Central Bank raises benchmark interest to 5.25% a year

The bank stated it will raise the rate again in September

Published in 05/08/2021 - 15:05 By Wellton Máximo - Brasília

Amid hikes in food, fuel, and energy prices, the members of the Central Bank’s Monetary Policy Committee (Copom) unanimously decided to raise the economy’s benchmark interest rate, the Selic, from 4.25 to 5.25 percent a year.

This has been the fourth consecutive adjustment to the Selic rate, but the pace has increase. At each of the last three meetings, Copom had raised it by 0.75 percentage points.

In a statement, Copom said that it also plans to expand the rate by one percentage point at the next meeting (September 21–22). The agency called for the continuity of structural overhauls in the economy and warned about the risk of approving measures that permanent increase of public spending.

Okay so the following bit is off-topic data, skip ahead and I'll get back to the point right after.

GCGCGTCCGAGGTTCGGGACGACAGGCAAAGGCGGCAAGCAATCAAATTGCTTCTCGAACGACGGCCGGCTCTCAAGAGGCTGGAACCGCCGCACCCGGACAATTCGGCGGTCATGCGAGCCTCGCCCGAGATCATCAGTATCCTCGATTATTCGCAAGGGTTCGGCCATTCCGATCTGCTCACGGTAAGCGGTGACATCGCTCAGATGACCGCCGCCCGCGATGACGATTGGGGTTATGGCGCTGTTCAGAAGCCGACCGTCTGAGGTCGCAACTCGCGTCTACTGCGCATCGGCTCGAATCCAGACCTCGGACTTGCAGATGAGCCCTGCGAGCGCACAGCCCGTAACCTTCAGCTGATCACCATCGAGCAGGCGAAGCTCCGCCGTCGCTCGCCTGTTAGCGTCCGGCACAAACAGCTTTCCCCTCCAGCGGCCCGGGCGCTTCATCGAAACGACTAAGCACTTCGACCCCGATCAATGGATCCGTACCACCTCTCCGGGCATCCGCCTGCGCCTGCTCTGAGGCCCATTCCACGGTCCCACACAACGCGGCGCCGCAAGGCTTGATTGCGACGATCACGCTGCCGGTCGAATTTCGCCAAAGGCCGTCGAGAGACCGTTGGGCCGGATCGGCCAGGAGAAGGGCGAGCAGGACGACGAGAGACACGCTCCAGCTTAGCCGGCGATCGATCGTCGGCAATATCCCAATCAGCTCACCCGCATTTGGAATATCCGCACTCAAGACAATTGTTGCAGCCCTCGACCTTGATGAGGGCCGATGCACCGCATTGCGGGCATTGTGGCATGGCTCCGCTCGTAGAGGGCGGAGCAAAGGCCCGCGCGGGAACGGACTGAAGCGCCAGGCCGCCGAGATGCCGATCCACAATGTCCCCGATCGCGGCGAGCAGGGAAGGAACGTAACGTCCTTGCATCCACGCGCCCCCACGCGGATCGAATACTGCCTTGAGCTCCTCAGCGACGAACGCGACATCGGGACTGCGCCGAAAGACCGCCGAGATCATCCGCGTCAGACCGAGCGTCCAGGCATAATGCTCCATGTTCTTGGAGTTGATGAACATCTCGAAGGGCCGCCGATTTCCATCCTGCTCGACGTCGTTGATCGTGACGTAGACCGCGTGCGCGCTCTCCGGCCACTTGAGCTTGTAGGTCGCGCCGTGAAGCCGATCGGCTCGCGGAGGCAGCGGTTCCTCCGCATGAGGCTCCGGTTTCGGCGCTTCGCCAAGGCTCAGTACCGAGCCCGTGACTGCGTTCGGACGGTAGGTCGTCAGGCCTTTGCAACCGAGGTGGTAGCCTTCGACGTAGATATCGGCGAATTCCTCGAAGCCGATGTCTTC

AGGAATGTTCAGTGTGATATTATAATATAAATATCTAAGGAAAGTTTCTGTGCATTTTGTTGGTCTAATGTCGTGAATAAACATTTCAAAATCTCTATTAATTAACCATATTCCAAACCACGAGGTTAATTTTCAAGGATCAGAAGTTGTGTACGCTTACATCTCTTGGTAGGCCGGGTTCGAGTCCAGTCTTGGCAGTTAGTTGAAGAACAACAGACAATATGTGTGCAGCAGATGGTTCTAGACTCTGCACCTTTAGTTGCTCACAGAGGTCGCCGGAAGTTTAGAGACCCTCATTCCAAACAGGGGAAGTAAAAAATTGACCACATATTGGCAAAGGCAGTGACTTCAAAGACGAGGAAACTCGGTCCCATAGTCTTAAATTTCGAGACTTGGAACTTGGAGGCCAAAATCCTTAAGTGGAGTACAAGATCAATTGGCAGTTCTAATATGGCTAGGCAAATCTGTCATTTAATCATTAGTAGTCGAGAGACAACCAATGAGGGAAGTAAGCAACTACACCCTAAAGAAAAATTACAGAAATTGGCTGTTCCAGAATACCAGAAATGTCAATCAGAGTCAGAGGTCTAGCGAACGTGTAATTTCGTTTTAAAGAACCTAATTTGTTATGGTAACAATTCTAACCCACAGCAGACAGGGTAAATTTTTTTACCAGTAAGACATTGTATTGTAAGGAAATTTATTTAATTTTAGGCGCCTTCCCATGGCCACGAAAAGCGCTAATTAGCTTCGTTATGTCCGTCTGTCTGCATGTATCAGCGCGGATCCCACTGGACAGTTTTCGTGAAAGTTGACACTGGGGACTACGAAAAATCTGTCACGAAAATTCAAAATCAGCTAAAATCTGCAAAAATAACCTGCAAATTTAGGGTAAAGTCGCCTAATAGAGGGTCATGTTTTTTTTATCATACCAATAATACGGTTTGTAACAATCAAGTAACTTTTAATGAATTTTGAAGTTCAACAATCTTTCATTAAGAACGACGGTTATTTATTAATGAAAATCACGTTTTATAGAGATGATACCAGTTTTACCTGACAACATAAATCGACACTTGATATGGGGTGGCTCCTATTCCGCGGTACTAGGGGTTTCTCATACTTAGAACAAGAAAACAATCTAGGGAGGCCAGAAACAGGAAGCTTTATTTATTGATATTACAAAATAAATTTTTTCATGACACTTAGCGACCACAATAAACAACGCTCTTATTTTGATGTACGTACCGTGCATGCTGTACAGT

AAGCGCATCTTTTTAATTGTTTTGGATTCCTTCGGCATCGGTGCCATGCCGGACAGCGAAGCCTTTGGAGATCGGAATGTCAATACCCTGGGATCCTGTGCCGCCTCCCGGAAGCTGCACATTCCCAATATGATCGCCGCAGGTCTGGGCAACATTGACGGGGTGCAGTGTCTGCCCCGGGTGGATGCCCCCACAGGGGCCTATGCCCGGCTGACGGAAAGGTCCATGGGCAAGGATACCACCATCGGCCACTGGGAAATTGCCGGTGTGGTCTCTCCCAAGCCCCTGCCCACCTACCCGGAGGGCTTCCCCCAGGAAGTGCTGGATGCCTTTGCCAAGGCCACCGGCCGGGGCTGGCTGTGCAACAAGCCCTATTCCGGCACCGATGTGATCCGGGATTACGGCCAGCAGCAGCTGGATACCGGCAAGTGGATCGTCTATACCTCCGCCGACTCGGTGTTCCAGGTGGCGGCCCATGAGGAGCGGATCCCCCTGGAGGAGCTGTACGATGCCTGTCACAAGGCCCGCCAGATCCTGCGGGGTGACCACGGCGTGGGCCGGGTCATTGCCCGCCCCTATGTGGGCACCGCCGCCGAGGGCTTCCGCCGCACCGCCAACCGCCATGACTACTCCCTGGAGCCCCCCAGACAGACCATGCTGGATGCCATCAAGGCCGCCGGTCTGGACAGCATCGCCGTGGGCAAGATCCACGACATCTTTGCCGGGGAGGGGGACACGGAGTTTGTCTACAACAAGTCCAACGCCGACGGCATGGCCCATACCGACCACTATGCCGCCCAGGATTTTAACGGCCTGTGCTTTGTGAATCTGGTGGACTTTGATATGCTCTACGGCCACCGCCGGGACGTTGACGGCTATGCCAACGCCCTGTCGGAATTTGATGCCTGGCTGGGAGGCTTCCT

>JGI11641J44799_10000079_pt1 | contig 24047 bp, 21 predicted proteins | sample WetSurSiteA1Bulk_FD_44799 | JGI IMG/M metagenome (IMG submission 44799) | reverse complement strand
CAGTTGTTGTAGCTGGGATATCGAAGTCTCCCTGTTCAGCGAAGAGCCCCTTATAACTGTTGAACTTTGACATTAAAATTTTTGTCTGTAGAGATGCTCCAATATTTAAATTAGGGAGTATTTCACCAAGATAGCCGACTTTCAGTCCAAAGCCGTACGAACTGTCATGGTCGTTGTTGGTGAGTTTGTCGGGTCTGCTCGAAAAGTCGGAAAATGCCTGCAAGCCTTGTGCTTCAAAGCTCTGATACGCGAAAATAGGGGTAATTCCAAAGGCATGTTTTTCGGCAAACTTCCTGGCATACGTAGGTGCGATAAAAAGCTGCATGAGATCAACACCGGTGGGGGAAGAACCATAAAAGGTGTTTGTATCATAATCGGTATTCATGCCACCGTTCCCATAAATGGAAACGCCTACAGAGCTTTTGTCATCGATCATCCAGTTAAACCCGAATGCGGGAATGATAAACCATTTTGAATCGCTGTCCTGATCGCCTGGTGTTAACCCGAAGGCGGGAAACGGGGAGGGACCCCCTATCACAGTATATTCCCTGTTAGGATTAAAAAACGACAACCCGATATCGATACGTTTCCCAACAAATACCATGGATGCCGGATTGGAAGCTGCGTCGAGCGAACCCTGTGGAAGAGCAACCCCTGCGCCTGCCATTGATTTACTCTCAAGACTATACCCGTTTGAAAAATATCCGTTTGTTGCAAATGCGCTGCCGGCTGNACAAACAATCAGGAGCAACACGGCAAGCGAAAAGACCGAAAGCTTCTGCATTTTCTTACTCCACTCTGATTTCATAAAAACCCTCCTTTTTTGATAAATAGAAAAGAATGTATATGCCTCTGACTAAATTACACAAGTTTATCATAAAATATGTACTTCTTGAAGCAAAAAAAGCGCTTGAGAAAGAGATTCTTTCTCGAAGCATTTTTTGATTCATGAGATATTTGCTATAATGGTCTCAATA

“Copom reiterates that persevering in the process of necessary reforms and adjustments to the Brazilian economy is key to allowing the sustainable recovery of the economy,” he text reads.


The Selic is the main tool used by the Central Bank to curb the official inflation, as gauged by the National Broad Consumer Price Index (IPCA). The indicator closed out June at the highest level for the month since 2018, up 8.35 percent in 12 months, pressed by the dollar and higher electric energy costs.

The amount is above the target of the inflation. For 2021, the National Monetary Council (CMN) had set the target of the inflation at 3.75 percent, with a tolerance margin of 1.5 percentage points. The IPCA, however, should not surpass 5.25 percent or be lower than 2.25 percent.

The benchmark interest rate is used in negotiations of bonds under the Special Clearance and Escrow System (Selic), and serves as a gauge for other interest rates of the economy.

Translation: Fabrício Ferreira -  Edition: Fábio Massalli / Nira Foster

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